*The archeology of the urban memory. A restored plan of the former neighbourhood superimposed over the current situation (detail). None of the old elements in the picture survived (the church, the streets, the houses).
Uranus Now. Exhibition, digital archive and public space installations
ORGANIZERS: Zeppelin, Ideilagram, Ordinul Arhitecţilor din România – OAR – Filiala
EXHIBITION: National Museum of Contemporary Art, Bucharest – MNAC, 17.10.2019 – 12.01.2020
PARTNERS: MNAC Bucharest, The Romanian Academy, “Ion Mincu” University of Architecture and Urbanism, Bucharest
COLLABORATORS INTERVIEWS: Silvia Schechter, Ioana Olaru, Anca Sandu, Andrei Bulearcă
EXPERTS: Hanna Derer, Peter Derer, Nicolae Lascu, Sorin Vasilescu
GRAPHIC DESIGN: Radu Manelici, Max Gruenwald (Faber Studio)
FILMS, EDITING: Alexandru Păun
RESEARCH COLLABORATION, PLANS RECONSTRUCTION, 3D MODEL: Ana Băbuș, Anca- Bardan, Bogdan Diaconu, Teo Neagu, Diana Necula, Octavian Dragoș Puiu, Andrei Subțirică, Anastasia David Limona, Andrei Badea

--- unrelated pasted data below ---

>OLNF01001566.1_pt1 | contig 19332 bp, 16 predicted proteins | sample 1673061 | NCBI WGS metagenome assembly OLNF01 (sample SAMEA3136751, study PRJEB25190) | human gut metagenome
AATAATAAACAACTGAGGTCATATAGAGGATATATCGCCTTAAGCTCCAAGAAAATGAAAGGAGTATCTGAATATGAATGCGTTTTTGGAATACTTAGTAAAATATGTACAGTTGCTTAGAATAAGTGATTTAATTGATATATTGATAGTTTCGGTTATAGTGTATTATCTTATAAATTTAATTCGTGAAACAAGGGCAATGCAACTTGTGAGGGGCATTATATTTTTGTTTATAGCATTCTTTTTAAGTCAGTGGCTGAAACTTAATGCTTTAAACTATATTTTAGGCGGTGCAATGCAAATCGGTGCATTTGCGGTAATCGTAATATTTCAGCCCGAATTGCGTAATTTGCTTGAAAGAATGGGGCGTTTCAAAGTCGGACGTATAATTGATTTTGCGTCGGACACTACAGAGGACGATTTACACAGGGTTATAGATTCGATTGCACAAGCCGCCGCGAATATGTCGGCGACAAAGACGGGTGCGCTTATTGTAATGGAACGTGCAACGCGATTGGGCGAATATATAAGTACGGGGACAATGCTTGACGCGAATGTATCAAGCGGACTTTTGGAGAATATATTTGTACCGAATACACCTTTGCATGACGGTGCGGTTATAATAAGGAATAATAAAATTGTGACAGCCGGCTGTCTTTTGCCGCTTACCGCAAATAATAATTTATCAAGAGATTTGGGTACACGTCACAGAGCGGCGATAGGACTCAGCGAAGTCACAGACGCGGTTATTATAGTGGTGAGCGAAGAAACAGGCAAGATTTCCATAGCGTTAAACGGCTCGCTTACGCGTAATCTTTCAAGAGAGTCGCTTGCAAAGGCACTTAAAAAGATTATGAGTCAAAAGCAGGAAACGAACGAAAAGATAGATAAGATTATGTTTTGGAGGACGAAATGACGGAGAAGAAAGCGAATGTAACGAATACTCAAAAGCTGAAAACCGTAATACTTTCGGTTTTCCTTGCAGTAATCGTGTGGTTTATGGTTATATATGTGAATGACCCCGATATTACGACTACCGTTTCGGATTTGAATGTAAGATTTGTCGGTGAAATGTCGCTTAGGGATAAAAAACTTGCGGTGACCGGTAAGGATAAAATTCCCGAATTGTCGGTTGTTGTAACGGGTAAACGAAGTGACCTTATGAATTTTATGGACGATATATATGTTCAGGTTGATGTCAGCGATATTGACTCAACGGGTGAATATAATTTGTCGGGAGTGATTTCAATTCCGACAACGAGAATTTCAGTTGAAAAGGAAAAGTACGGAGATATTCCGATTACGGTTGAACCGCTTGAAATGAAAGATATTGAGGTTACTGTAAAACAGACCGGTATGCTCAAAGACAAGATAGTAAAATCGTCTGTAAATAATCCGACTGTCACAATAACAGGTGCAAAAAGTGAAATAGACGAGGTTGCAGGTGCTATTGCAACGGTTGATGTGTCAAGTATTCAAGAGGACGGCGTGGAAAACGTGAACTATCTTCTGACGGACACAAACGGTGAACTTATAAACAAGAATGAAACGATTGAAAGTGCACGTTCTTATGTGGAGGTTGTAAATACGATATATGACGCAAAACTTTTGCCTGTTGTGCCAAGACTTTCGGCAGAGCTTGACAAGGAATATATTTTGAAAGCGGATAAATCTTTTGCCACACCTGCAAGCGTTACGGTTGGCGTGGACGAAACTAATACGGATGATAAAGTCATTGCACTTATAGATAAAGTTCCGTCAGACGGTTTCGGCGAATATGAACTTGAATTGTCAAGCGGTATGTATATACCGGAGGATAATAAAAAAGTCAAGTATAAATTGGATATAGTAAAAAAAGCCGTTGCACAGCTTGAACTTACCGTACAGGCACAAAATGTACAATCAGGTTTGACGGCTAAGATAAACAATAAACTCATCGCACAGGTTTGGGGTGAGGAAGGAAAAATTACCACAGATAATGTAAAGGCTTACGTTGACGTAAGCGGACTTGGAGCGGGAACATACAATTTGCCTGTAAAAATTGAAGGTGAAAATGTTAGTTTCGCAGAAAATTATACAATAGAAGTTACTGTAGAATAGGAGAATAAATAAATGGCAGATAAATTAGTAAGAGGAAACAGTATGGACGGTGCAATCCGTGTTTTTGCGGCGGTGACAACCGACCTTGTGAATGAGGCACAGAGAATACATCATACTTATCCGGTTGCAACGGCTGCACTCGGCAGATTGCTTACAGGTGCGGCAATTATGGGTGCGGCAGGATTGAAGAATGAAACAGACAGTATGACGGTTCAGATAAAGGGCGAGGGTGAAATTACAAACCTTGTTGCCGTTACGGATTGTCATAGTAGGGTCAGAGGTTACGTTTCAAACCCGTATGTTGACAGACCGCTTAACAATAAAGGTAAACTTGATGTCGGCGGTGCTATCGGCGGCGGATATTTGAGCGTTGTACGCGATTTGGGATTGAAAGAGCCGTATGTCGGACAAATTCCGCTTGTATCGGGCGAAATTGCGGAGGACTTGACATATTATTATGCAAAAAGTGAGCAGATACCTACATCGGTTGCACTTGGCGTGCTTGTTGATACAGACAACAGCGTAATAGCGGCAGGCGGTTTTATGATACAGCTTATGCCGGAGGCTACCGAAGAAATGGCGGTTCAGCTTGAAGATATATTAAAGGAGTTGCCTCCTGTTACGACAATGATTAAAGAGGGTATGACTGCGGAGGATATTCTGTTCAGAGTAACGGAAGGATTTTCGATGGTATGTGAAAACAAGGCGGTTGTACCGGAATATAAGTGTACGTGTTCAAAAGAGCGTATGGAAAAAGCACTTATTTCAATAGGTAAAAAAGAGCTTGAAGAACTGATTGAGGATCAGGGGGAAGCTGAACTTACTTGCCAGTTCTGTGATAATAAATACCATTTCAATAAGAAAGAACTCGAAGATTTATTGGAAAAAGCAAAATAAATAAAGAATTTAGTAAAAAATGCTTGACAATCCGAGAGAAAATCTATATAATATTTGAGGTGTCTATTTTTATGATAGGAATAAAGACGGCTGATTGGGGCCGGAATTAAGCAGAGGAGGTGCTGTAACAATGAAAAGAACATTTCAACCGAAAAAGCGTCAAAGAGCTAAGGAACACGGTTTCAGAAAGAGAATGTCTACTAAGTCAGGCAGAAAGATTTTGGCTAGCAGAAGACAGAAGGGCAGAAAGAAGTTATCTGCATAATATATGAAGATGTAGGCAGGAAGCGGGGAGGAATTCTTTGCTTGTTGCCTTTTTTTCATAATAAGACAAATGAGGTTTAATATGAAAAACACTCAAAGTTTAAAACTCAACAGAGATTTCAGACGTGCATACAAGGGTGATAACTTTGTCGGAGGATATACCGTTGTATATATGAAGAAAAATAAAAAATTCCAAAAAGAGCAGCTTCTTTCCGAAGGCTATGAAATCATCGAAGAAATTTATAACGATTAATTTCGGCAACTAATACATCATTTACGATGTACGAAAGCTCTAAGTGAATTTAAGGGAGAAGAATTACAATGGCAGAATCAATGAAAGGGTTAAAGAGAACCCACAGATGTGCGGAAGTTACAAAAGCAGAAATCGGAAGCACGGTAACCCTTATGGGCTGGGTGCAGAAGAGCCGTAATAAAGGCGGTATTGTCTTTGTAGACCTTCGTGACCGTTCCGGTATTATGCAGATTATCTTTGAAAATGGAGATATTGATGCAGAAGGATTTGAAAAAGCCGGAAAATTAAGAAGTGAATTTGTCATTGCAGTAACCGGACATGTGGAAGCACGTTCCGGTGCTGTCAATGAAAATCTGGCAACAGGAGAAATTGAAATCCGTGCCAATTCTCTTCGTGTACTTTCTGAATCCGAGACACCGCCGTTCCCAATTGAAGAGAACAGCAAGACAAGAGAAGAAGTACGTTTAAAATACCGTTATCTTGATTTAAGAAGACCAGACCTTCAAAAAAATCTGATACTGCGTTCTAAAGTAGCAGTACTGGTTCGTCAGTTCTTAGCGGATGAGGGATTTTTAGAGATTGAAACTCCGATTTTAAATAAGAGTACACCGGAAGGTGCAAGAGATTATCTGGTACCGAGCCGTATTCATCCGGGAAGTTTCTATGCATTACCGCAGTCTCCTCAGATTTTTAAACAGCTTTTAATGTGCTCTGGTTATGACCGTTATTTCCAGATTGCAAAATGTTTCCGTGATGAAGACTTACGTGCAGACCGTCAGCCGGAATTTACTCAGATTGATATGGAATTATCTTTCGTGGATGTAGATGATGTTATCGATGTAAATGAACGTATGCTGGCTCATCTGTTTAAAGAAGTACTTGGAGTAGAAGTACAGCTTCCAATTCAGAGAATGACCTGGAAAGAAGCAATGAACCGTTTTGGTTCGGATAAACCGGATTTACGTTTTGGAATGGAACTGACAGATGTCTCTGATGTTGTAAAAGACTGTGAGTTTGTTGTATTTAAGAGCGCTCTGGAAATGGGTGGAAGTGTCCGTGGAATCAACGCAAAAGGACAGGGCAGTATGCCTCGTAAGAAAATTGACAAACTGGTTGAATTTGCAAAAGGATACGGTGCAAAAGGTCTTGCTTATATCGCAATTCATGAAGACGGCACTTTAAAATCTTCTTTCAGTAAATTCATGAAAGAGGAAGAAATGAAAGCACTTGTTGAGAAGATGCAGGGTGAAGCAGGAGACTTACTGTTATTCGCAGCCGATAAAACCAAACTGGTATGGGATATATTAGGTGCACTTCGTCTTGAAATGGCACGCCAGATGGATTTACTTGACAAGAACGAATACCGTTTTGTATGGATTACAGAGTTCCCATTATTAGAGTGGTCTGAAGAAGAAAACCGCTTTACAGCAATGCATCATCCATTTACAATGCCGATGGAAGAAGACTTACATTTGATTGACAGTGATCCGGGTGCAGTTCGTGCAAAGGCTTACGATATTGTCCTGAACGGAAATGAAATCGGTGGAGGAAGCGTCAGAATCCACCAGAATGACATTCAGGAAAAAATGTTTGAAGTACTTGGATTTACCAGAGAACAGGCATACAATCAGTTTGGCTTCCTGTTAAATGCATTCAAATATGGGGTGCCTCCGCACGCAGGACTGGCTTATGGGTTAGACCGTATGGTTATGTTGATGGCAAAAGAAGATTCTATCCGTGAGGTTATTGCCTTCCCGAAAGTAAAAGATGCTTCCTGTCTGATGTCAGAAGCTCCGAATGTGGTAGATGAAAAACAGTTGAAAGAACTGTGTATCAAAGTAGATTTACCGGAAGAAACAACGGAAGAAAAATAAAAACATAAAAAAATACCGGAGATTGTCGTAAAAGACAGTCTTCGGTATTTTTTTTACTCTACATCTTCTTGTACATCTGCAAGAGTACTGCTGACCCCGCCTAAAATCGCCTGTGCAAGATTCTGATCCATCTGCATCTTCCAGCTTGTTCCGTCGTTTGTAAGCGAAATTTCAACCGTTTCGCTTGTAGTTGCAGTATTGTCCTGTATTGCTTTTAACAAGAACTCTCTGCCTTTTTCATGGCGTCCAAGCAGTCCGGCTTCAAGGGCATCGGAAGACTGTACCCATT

INHABITANTS, WITNESSES INTERVIEWED: Crenguța Roșu, Dinu Suciu, Liviu Tofan, Paul Drogeanu, Dan Perry, Iulian A., Horia Marinescu, Tudor Marinescu, Sorin Vasilescu, Peter Derer, Emanuel Tânjală, Rodica Scafeș, Dinu Bumbăcea, Cristian Preda, Dumitru Belu, Mircea Stroe, Nicolae Olaru, Alexandru Mexi, Cristian Zaharia, Musi Tudor Vespremeanu, Radu Stroe, Beatrice Jöger, George Calalb, Persida Bucur (Kipper), Ligia Livadă, Mariana Avanu-Bulei, Ozana Nicolau, Ecaterina Băndărău, Raluca Bibiri
NEW AND ARCHIVE PHOTOS: Andrei Bîrsan, Șerban Hasnaș, Alexandru Panaitescu, Dan Perry, Ștefan Tuchilă, Sorin Vasilescu, Cristian Zaharia, Agerpress, archives of the dwellers of Uranus, other personal and institutional archives
INSTALLATION STRUCTURAL DESIGN: Adrian Brânzoiu, Ștefan Ruste & Ioana Avram
GYPSUM ORNAMENTS: Neta Popescu, Florin Ciobanu, Marian Ciobanu, Florin Stanciu, Ionică Florea
CONSTRUCTION TEAM: George Tănase, Daniel Dafina, Marian Dorobanțu, Iulian Galați, Ionuț Agache, Gabriel Cazan
EXHIBITION PRODUCTION: XDesign, Atelier Vast
VOLUNTEERS FOR THE INSTALLATIONS AND THE MOUNTING OF THE EXHIBITION: Andrei Badea, Luana Ionașcu, Cristina Ginara, Anca Maria Păsărin, Lucia Spinoiu, Laura Dinu, Vladimir Nicula, Iulian Eremia, Mihnea Tudor, Iris Șerban, Antonia Panaitescu, Laura Paraschiv, Bogdan Rădulescu, Ioana Naniș, Andrada Oncescu, Nadia Oltea Constantinescu, Casian Cosma, Laura Paraschiv, Lorena Brează, Bianca Andreea Ivașcu, Ioana Manu